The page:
Track and Monitor Progress

After creating your budget, you should continue monitoring your progress monthly and determine whether you’re holding yourself accountable. It’s easy to start a reasonable budget and fall behind again, so you should dedicate time every so often to tracking your progress, including your income and expenses, to help you plan. 

Tracking your progress can also enable you to re-evaluate your goals. As you get older, your money goals might change. For example, if you decide to start a family, your goals might change from saving money for a new car to saving for a house. As your goals change, you must make changes to your budget and review your spending to ensure your habits won’t get in the way of achieving those goals.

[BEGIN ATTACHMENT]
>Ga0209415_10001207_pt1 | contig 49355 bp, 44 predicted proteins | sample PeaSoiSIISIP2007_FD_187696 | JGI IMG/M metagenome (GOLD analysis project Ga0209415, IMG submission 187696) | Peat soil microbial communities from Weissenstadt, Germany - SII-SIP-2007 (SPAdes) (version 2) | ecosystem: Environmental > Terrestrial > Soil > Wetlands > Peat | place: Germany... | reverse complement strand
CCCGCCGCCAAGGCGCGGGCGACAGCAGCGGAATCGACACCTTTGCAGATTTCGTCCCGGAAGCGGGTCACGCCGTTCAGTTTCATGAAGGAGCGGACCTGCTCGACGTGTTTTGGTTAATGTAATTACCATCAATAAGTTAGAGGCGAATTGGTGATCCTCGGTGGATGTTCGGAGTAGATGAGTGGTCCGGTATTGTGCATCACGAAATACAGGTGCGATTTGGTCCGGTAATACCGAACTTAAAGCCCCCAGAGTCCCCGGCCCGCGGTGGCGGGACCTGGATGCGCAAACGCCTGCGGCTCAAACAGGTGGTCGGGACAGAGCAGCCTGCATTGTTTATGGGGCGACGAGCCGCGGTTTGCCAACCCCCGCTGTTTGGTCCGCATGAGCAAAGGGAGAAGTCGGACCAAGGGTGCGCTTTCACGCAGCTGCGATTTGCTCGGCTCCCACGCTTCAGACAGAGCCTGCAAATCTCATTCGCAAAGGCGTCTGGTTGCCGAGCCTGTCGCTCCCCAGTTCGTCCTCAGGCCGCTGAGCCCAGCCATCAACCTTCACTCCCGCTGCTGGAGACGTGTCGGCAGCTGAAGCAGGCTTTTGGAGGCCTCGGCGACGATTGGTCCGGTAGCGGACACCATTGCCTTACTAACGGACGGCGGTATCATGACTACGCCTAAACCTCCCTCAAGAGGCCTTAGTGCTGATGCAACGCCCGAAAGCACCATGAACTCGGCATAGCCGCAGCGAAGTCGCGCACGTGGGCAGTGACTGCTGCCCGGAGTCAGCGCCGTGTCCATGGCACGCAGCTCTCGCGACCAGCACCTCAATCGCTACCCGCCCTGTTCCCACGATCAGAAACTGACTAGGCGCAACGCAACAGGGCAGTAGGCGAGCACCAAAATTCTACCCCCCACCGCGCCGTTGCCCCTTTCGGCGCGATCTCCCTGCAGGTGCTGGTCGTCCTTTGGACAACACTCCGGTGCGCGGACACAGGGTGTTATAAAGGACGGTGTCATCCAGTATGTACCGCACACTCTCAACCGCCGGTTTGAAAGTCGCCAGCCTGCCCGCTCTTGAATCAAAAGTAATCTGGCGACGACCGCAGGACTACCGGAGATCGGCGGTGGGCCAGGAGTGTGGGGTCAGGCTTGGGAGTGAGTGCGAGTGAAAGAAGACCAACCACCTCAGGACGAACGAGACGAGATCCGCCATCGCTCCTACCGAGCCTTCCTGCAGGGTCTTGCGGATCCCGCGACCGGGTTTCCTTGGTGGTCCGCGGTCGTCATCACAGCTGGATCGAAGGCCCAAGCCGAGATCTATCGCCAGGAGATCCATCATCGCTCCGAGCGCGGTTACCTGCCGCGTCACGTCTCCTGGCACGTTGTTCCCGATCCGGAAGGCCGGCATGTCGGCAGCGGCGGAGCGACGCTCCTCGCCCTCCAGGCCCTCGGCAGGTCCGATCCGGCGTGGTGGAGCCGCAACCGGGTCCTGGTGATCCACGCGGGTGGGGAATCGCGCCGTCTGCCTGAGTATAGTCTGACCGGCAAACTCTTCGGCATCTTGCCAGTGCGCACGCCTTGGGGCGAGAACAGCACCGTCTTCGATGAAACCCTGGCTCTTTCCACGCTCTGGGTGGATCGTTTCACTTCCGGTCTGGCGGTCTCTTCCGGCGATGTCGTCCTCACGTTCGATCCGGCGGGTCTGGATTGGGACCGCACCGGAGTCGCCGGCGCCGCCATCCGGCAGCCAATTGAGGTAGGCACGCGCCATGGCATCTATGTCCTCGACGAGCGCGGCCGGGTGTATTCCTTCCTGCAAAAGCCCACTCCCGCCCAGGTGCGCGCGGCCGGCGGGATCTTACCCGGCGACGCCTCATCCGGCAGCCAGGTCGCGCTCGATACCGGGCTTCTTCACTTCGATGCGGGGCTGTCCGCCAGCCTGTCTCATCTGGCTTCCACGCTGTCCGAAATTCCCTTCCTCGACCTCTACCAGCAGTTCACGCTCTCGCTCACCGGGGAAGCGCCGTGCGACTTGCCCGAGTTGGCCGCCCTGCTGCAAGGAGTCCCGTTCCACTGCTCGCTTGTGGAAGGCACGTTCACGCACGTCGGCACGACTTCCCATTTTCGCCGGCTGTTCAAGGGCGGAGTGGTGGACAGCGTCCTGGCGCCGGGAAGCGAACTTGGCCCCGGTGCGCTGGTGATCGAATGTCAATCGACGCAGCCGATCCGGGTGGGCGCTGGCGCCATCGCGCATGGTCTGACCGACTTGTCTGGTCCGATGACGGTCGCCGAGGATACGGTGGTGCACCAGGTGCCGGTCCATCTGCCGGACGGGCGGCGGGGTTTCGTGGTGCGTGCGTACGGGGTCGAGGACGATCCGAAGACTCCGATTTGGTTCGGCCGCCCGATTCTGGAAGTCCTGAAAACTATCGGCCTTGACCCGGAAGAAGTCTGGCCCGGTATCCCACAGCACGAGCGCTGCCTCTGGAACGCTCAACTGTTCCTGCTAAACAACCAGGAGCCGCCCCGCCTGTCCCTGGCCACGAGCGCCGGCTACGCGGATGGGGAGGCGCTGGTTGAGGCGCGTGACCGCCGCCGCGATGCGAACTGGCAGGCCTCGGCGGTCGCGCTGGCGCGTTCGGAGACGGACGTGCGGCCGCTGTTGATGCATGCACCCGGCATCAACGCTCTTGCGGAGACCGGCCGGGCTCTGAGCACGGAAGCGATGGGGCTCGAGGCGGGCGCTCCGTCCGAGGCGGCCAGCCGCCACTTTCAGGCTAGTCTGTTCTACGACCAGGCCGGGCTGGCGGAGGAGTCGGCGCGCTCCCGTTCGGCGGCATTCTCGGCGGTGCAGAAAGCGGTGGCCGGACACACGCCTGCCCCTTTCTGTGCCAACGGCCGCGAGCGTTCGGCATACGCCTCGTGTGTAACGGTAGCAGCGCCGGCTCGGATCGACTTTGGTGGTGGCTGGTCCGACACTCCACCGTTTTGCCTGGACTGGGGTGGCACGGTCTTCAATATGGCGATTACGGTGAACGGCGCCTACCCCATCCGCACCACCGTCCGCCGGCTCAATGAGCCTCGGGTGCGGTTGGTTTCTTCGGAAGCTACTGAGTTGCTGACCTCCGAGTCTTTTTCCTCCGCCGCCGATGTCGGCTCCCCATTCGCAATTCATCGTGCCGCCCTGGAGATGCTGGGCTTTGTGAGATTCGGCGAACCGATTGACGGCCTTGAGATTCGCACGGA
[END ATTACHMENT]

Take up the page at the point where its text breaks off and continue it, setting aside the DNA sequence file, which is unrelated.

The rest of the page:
Review Expenses Regularly

When creating a budget, you should understand your expenses and where all your money goes. However, things change over time, so you may get new bills or pay off old debts, which will impact how much money you spend throughout the month. Therefore, plan to review your monthly expenses to determine improvement areas. For example, if you’ve noticed you’ve been spending a lot of money on eating out in the last few months, make a conscious effort to cook at home more often and check back to see how much money you’ve saved over time. 

Try to lower any fixed expenses, such as car or money loans. You can also find more affordable plans for internet and cable or various streaming services to help you save a few bucks every month and instead put that money towards your savings account.